Q. I have a relative who has trouble finding work and supporting his family. He is now homeless, and I am thinking of taking in him and his family. But I am worried that the help he gets from family members is making the situation worse by preventing him from taking responsibility.
A. Your concern is well-placed. Striving for financial independence (independence, not opulence!) is a central value in Jewish tradition. The Talmud tells us, "One who supports himself from his own efforts is greater than one who fears Heaven." (1) Values in Jewish tradition are expressed not only in philosophical pronouncements, but also in practical requirements of Jewish law, and self-sufficiency is no exception. Its importance is expressed in a number of specific laws. For example, Maimonides writes that the highest level of charity is to help someone become independent, for example by hiring them, making a business partnership, etc. (2) It is also an authoritative ruling that a person should preferably engage even in an undignified trade rather than depend on public support. "Even if he was a great scholar and became impoverished, he should engage in a trade, even an undignified one, rather than becoming dependent on others." (3)
Yet we must not take this consideration to extremes. While the rabbis are concerned that giving charity could lead to dependence, they were even more concerned that excessive concern with dependence would deter people from giving charity when it is really needed. As we wrote in a previous column
The Talmud goes to the extreme of saying, "Let us be grateful to the fakers, for without them we would sin every day." (4) The punishment for failing to help a genuinely poor person is very great, yet people commonly fall short in this obligation. "Fortunately", we have a certain defense; we can always point out that some charity seekers are fakers, and that we didn't give more so that we wouldn't encourage the frauds. The message seems to be that we shouldn't allow a few charlatans to discourage us from helping someone who seems truly needy.
In most cases the best course of action is not to withhold aid altogether, but rather to make it conditional on eliminating the pattern of dependency. For example, you could agree to take in your relative but require him to pay a small amount of rent which would require him to work, yet would be within his means even if he can find only a low-paying, part-time job. You can also make your offer limited in time, explaining that after a few months you will need the space or to raise the rent to a market rate. Above all, whether or not you take your relative in, you should invest some effort trying to find him a job. The Talmud tells us, "A prisoner is unable to free himself from prison". (5)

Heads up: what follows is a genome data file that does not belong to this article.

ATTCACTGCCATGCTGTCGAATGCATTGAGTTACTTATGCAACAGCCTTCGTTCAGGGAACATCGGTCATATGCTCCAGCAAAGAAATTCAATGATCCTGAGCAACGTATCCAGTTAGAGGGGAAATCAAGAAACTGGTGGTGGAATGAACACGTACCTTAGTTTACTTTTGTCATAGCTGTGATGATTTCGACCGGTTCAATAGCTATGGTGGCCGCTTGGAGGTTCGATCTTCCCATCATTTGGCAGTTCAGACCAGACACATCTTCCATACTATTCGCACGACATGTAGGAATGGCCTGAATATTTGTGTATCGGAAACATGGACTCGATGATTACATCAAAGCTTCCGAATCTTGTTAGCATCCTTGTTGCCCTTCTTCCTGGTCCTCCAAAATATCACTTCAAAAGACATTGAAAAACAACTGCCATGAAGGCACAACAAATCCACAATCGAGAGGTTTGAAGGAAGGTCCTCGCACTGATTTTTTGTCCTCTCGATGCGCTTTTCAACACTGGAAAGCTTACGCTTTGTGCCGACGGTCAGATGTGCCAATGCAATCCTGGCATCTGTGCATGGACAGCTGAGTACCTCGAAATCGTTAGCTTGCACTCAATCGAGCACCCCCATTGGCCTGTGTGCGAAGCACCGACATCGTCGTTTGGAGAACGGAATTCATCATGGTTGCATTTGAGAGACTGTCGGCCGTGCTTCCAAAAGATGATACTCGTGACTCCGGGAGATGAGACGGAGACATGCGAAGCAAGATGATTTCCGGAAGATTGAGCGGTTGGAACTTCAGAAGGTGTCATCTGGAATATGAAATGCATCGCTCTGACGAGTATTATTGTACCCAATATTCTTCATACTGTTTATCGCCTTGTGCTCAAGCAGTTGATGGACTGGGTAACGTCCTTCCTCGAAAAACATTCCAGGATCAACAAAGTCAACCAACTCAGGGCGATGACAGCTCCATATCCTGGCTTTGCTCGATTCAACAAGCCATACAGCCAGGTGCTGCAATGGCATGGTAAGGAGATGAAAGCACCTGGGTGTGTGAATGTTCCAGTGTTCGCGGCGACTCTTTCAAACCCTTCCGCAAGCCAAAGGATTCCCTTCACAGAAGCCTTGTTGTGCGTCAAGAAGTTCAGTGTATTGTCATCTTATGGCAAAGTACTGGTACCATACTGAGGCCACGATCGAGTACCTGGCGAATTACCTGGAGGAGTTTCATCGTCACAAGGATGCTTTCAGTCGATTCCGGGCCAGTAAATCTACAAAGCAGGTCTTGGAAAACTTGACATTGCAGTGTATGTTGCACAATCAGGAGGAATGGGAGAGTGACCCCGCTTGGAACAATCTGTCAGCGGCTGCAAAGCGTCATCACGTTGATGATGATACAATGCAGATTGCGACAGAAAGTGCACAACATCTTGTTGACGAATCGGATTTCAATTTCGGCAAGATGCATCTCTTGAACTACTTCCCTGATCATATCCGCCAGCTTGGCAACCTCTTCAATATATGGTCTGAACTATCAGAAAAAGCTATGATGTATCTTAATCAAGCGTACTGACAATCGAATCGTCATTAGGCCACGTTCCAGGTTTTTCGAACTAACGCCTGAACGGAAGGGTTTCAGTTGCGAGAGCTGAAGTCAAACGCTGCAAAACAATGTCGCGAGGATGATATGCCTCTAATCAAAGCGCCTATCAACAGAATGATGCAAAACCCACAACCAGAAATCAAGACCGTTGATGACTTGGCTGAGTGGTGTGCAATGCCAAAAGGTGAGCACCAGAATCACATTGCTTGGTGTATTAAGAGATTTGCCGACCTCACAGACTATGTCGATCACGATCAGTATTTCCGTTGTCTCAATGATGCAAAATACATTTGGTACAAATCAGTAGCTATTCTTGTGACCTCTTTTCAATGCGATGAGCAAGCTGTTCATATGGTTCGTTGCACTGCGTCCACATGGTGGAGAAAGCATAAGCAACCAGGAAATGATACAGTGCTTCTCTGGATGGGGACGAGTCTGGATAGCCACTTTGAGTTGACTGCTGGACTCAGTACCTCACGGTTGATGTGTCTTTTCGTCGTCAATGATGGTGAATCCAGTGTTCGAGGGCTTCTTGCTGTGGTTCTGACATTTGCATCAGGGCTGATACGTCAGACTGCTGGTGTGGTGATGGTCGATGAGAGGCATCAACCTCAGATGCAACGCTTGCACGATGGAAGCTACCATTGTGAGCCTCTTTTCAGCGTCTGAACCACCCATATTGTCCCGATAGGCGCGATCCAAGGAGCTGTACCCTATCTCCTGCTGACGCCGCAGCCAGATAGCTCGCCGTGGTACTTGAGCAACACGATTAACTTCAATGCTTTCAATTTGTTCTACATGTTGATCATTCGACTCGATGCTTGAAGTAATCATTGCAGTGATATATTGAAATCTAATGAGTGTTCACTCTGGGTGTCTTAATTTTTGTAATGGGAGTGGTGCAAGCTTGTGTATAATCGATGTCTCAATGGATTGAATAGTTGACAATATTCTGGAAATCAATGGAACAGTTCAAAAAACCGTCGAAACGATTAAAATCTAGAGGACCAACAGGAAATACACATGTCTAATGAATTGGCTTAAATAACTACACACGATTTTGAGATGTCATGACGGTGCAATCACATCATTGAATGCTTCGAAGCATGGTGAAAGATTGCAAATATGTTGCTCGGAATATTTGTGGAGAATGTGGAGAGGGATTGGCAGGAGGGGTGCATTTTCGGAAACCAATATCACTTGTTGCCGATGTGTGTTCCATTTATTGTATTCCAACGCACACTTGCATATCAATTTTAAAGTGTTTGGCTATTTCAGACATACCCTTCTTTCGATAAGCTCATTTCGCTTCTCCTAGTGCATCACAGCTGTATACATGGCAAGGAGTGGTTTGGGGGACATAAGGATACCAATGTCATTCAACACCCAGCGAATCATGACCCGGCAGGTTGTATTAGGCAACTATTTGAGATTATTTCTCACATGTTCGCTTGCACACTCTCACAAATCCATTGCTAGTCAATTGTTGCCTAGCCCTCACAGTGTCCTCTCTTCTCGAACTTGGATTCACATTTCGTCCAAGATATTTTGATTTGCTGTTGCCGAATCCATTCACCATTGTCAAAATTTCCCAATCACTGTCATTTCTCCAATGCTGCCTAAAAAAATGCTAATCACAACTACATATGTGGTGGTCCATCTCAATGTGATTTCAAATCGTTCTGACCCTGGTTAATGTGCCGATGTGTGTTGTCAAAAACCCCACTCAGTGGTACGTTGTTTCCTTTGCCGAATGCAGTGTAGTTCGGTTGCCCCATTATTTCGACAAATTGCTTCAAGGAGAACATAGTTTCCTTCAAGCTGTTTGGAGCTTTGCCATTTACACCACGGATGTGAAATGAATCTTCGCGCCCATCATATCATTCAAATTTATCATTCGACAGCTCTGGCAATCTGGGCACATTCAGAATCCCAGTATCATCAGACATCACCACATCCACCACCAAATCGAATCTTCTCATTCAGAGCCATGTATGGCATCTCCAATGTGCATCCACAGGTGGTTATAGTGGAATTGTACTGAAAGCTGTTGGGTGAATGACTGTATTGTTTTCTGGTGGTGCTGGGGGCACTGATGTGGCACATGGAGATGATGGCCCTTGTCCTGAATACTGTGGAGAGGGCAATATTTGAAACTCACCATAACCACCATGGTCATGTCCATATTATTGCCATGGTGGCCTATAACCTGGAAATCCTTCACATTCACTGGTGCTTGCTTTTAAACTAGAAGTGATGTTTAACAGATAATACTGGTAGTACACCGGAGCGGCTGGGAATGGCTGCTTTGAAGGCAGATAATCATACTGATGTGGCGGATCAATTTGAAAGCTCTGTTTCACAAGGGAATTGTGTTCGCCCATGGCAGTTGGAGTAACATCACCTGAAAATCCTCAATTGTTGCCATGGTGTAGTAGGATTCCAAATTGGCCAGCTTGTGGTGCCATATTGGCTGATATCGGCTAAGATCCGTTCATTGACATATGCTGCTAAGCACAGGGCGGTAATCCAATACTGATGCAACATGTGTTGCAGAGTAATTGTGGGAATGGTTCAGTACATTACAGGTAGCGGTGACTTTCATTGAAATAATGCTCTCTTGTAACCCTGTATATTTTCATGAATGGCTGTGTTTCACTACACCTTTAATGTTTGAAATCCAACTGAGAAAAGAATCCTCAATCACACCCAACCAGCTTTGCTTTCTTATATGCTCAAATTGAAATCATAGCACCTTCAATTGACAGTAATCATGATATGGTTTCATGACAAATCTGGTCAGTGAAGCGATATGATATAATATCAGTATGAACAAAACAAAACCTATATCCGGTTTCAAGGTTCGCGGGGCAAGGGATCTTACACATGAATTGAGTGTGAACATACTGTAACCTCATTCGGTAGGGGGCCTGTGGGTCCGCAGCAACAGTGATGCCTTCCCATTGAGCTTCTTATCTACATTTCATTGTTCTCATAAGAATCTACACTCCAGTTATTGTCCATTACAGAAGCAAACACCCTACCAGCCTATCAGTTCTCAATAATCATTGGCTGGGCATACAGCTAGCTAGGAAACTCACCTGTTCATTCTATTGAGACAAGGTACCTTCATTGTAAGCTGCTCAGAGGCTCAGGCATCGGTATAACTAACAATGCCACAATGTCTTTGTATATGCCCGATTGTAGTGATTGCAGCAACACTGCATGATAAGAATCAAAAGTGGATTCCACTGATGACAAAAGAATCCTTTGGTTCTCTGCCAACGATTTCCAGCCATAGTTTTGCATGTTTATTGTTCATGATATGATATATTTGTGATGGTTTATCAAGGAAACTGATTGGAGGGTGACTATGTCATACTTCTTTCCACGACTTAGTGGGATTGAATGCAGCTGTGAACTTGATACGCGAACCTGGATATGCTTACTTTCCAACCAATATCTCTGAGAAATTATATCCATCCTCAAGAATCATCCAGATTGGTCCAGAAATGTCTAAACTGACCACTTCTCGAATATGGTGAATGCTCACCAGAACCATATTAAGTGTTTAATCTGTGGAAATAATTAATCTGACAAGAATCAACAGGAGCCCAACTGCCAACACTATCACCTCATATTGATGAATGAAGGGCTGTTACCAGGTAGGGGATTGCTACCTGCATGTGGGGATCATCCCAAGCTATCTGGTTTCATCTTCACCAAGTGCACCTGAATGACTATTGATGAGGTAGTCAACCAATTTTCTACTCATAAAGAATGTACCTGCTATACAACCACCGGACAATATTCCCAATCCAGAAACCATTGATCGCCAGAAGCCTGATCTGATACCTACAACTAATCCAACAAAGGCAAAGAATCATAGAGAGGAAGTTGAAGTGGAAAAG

Judaism educates us to value financial independence, but we don't harbor any illusions that any human being is truly "independent". Even the richest and most capable person has a constant need for the help of others. A needy person may be in need of charity, such as money or a place to live; perhaps the person is in even greater need of someone to accompany him on the sometimes frightening journey to being self-supporting. The Torah commands us to give to the needy person "according to what he lacks". (Deuteronomy 15:8.) Your relative's need may be for supportive but insistent guidance in finding gainful employment and gaining control of his budget.
It's clear your relative is in great need, and you should certainly strive to help him manage. The prophet Isaiah (58:7) tells us, "Don't hide from your own flesh" -- our charity obligation is greatest to our relatives. If you are worried that taking him in will be in itself counterproductive, then by all means find some complementary or alternative way of helping him. But it is seldom true that the best way of encouraging independence is to ignore a person entirely; generally, it means giving supportive guidance without an addictive handout.
SOURCES: (1) Babylonian Talmud Berakhot 8a. (2) Maimonides' Code Gifts to the Poor 10:7. (3) Shulchan Arukh Yoreh Deah 255 (4) Babylonian Talmud Ketubot 68a. (5) Balylonian Talmud Berakhot 5b
The Jewish Ethicist presents some general principles of Jewish law. For specific questions and direct application, please consult a qualified Rabbi.